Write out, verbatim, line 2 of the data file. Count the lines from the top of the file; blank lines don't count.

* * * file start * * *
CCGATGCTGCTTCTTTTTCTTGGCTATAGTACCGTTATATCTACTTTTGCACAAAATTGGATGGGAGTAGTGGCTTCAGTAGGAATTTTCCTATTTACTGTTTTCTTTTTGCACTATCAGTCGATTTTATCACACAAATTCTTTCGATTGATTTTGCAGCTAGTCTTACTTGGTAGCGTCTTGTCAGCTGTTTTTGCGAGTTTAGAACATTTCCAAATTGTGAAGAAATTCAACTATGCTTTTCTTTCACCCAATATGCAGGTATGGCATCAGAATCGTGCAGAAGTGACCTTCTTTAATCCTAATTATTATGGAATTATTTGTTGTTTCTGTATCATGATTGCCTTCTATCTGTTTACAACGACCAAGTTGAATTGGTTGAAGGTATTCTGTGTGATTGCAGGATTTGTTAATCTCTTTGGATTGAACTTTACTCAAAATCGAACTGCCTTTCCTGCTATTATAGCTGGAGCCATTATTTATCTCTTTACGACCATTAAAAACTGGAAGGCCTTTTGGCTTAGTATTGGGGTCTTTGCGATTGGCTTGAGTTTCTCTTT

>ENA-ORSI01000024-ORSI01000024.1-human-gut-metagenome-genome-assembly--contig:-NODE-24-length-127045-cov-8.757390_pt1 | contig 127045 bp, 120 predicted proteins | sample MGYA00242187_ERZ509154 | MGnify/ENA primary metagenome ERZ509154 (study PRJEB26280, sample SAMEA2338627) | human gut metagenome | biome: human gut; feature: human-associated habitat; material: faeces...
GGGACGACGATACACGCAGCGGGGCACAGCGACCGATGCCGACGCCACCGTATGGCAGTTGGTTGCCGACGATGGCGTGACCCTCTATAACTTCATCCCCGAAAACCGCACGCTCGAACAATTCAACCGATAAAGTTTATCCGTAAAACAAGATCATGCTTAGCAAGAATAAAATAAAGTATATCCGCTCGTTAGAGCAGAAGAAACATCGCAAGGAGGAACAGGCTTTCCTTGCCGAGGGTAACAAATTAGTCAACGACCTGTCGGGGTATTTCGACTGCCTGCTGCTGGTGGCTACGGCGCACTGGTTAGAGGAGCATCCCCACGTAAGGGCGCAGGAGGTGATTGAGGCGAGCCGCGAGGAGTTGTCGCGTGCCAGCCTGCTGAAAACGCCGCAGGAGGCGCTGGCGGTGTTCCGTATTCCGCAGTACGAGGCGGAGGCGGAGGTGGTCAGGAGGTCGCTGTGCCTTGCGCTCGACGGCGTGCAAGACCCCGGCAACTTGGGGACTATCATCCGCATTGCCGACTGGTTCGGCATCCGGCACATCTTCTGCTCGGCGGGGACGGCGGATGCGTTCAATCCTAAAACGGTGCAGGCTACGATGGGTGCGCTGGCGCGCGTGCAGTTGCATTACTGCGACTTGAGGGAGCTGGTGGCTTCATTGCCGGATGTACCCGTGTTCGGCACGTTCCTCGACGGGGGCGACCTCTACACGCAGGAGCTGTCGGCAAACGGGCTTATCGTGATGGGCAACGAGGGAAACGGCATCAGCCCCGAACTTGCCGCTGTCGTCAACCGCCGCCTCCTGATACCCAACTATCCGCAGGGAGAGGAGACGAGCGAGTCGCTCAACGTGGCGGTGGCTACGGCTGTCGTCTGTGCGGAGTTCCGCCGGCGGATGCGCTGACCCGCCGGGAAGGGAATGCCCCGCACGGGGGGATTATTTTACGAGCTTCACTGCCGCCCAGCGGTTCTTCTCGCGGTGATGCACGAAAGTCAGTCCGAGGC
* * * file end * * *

>ENA-ORSI01000024-ORSI01000024.1-human-gut-metagenome-genome-assembly--contig:-NODE-24-length-127045-cov-8.757390_pt1 | contig 127045 bp, 120 predicted proteins | sample MGYA00242187_ERZ509154 | MGnify/ENA primary metagenome ERZ509154 (study PRJEB26280, sample SAMEA2338627) | human gut metagenome | biome: human gut; feature: human-associated habitat; material: faeces...